How to Make Homemade Vanilla Extract {Photo Tutorial & Tips}

Posted in DIY, DIY & Recipes, Tips & Tricks
on February 19, 2017

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This post was originally published June 19, 2015 and has been updated. 

Seven years ago my friend Brooke gave me a jar of homemade vanilla extract. I haven’t bought any vanilla extract from a grocery store since then! I discovered that homemade vanilla extract tastes so much better in recipes and is WAY cheaper than store-bought.

So here are the simple instructions for making your own. All you need are some glass jars, vanilla beans, cheap vodka and time. I regularly give this as a gift and it might be my most-requested gift!

1) Get some vanilla beansI paid $14.95 for these 10 Extract Grade Vanilla Beans on Amazon. Forget buying vanilla extract by the ounce… this will be enough to make 5 CUPS of vanilla extract!

In general, I’ve found that with enough time (at least a few months), you can easily get 8 ounces of extract from two beans, if not slightly more. So that works out to one bean for 4 oz. jars and four beans for a pint-sized Mason jar.

2) Get your hands on some cheap vodka

006Some other sites will tell you that you should use high quality vodka or rum. But I have had the best luck with cheap vodka. All it does is dissolve the oils in the vanilla and burns off when cooking, so don’t waste money on top shelf booze. I got a handle (1.75 liters) of “Aristocrat” vodka on sale for $12.95.

3) Slice the vanilla beans to expose more good stuff


You will get stronger extract faster if you expose the inside of the vanilla beans. I sliced into but not through each bean lengthwise to expose the insides. I also cut each bean in half to they would fit into my smaller jars.

4) Into the jars go the beans and vodka

Now just add the vanilla beans and vodka to some glass jars, seal and wait. I made a larger batch in this quart-sized Mason jar, but any size will do. Again, I recommend using about two vanilla beans per cup (8 ounces). I suggest waiting four to six months for a rich vanilla flavor. 

It does help to shake the jars periodically. Before you use or gift the extract you can filter out the vanilla residue with a coffee filter or cheese cloth, but you don’t have to to this. I like the flecks of vanilla in my cooking but others may not.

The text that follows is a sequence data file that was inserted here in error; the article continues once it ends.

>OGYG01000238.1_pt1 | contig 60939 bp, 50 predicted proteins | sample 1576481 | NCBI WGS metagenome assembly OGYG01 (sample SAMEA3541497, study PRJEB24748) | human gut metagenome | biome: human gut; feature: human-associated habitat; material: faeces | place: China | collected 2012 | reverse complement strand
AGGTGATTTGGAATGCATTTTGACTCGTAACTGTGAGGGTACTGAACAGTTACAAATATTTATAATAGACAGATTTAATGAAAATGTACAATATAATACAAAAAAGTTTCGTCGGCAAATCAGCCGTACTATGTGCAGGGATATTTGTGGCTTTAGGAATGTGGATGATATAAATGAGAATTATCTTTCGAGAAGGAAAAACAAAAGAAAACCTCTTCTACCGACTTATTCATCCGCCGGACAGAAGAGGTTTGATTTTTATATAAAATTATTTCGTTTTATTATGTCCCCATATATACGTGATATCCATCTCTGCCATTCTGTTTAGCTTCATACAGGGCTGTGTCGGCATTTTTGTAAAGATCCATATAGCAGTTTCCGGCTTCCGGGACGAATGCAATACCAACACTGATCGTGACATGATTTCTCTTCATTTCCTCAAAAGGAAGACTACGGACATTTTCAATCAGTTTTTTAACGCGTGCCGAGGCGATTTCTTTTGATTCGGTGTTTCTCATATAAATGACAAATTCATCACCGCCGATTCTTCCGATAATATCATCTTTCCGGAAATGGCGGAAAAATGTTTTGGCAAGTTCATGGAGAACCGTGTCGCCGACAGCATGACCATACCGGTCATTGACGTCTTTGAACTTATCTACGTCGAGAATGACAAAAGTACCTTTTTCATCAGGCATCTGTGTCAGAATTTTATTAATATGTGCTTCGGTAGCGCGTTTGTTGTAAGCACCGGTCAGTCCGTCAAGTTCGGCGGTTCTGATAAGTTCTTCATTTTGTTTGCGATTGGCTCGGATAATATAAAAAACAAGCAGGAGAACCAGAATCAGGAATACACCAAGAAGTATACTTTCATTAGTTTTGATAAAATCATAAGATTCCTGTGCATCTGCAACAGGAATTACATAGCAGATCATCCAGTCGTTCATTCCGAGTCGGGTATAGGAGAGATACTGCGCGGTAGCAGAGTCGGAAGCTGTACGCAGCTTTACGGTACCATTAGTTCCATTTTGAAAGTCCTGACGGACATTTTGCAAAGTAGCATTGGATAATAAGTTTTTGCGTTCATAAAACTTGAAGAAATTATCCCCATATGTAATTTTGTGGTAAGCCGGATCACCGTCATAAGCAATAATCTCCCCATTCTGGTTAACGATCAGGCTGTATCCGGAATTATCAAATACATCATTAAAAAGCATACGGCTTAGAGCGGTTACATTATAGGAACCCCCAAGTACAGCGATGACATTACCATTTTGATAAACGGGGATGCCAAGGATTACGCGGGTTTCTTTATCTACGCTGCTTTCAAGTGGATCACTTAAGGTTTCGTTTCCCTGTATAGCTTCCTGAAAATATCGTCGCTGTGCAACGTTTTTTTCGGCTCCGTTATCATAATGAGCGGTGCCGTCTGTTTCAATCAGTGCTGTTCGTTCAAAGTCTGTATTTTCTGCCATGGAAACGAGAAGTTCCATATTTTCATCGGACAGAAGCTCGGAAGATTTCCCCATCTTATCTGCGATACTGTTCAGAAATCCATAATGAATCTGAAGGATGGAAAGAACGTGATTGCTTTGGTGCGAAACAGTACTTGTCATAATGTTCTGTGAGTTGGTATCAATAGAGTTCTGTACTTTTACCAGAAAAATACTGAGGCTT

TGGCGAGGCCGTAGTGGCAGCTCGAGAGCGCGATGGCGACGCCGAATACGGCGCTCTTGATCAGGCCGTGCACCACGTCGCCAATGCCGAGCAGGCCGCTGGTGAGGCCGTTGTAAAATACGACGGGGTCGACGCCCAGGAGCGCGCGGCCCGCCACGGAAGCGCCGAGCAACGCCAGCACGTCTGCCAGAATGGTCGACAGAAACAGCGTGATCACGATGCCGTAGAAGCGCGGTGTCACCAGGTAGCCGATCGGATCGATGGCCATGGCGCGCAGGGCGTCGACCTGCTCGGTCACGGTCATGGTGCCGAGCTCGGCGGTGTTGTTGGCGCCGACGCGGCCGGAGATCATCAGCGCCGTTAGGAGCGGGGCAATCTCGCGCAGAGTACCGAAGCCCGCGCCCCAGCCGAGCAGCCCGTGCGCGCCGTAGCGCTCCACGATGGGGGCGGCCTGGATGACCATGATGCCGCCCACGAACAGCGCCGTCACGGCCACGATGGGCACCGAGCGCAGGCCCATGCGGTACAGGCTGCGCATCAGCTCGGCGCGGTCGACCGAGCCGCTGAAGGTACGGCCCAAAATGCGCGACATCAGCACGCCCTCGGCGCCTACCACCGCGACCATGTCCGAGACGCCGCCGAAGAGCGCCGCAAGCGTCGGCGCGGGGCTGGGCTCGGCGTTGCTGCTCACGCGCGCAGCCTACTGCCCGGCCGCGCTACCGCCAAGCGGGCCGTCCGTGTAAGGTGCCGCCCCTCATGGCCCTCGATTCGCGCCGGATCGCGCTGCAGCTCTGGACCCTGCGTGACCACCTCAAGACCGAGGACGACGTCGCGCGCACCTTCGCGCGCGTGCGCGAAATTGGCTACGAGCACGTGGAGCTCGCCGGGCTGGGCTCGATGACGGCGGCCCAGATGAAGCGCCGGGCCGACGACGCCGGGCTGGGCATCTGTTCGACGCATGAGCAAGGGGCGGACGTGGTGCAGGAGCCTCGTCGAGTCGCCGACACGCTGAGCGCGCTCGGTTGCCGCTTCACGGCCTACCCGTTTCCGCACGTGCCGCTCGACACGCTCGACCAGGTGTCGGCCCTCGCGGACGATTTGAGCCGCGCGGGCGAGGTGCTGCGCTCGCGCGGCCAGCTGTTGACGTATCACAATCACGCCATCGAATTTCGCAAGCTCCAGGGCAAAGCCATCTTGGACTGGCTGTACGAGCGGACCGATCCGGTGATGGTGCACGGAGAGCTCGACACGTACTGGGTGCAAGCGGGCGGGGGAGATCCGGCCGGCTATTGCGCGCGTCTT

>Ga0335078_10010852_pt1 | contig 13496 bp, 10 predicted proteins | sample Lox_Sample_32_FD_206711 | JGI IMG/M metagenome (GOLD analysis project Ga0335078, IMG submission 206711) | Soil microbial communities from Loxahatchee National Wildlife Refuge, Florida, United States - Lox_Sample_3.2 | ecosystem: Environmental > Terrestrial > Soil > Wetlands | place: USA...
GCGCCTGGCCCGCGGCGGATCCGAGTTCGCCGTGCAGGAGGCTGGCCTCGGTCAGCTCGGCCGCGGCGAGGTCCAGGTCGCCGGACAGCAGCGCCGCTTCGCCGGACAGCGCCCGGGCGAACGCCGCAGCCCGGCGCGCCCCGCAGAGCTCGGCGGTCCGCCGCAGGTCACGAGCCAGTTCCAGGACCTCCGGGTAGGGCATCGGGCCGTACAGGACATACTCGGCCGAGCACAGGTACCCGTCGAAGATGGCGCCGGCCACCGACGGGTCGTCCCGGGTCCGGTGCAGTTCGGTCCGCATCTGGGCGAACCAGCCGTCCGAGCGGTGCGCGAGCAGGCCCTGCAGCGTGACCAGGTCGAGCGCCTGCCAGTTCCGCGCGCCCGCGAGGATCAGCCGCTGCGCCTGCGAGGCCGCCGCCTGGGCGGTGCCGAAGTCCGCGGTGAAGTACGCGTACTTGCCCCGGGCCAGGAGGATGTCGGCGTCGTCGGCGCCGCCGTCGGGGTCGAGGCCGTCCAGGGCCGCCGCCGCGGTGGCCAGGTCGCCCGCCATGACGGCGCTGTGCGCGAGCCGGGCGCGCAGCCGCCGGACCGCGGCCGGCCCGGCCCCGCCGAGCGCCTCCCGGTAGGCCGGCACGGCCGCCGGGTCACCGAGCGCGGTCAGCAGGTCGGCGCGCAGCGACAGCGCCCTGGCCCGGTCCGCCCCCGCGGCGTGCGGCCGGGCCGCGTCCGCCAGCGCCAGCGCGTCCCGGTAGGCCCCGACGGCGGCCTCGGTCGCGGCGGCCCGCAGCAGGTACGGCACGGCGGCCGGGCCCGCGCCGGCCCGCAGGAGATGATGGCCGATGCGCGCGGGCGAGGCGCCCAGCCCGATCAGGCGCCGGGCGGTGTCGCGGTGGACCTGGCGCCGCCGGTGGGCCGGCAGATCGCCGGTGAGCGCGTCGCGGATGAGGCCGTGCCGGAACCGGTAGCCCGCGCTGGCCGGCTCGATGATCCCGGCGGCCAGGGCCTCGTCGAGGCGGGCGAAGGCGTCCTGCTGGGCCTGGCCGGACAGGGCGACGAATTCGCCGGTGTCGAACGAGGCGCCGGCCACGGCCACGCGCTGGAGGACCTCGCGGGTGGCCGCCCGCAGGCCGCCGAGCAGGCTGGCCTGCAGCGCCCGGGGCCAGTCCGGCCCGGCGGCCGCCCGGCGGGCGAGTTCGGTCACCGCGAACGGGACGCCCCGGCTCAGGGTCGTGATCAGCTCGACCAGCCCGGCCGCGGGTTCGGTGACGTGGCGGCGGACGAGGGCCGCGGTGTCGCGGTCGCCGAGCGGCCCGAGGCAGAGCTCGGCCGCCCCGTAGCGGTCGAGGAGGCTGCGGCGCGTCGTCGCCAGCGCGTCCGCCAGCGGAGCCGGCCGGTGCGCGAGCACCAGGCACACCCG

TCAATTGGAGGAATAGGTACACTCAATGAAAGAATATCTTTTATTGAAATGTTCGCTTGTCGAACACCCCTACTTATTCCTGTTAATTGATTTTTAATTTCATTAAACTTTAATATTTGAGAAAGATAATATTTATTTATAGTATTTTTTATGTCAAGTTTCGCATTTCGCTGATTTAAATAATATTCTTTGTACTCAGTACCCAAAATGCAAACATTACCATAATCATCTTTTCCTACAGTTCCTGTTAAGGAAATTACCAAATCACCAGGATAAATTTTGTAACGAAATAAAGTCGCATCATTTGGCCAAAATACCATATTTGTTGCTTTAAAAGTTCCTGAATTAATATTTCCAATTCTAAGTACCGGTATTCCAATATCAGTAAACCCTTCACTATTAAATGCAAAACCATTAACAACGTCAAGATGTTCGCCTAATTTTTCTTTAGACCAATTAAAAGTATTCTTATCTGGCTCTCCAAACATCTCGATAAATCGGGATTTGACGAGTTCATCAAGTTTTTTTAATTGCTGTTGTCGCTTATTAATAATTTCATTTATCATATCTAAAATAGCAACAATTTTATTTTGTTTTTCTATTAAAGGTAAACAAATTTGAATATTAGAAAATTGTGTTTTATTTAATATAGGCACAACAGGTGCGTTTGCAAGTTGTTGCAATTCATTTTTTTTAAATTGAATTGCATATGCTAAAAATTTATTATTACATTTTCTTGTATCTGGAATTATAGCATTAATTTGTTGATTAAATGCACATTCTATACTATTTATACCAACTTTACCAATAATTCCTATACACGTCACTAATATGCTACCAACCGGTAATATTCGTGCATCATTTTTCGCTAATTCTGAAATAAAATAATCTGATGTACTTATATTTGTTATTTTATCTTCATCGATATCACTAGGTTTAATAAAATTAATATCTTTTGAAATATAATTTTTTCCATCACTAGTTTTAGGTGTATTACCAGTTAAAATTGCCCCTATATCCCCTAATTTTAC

I purchased these brown 4 oz. glass bottles on Amazon into which I transferred two pieces of vanilla bean and then filled them up with the extract. They were the perfect size for gifting!

Have you ever made your own extract? Please leave a comment below!

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  • Jennifer

    Did you ever have residue form to the inside of your bottles when making vanill

    December 13, 2018 at 8:58 pm Reply
    • Leah

      Hmmm, I have only had little flecks of vanilla that break off and settle to the bottom. I like these in the extract (have you had the Breyer’s all natural vanilla ice cream? Looks like that) but you could always strain them out with cheesecloth. I haven’t had any other residue, though.

      December 14, 2018 at 5:50 am Reply
  • Cindy

    Hi..I want to start making the home made vanilla extract. Could you tell me how much vodka and beans to a pint mason jar? Thank you

    February 20, 2017 at 6:40 pm Reply
    • Leah

      Hi Cindy! I use 2 beans per cup, so that’s 4 per pint Mason jar. I’m updating the post to make this more clear, thanks!

      February 21, 2017 at 8:59 am Reply
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  • Robyn

    So that’s how you did it! I love my extract, too!!

    June 22, 2015 at 12:36 am Reply
    • Leah

      Thanks Robyn and I’m so glad you like it! I’m almost out so I need to get more cooking ASAP!

      June 22, 2015 at 10:39 am Reply
  • Leah

    Thanks so much Mama Beth! Glad you like it and thanks for reading the blog!

    November 29, 2014 at 7:28 pm Reply
  • Beth Banes

    I received the vanilla flavoring from Leah as a Christmas gift last year, and now I am HOOKED. It gives a genuine vanilla flavor and scent to baked goods. I’m so lucky to be on Leah’s Christmas list!

    November 29, 2014 at 11:16 am Reply
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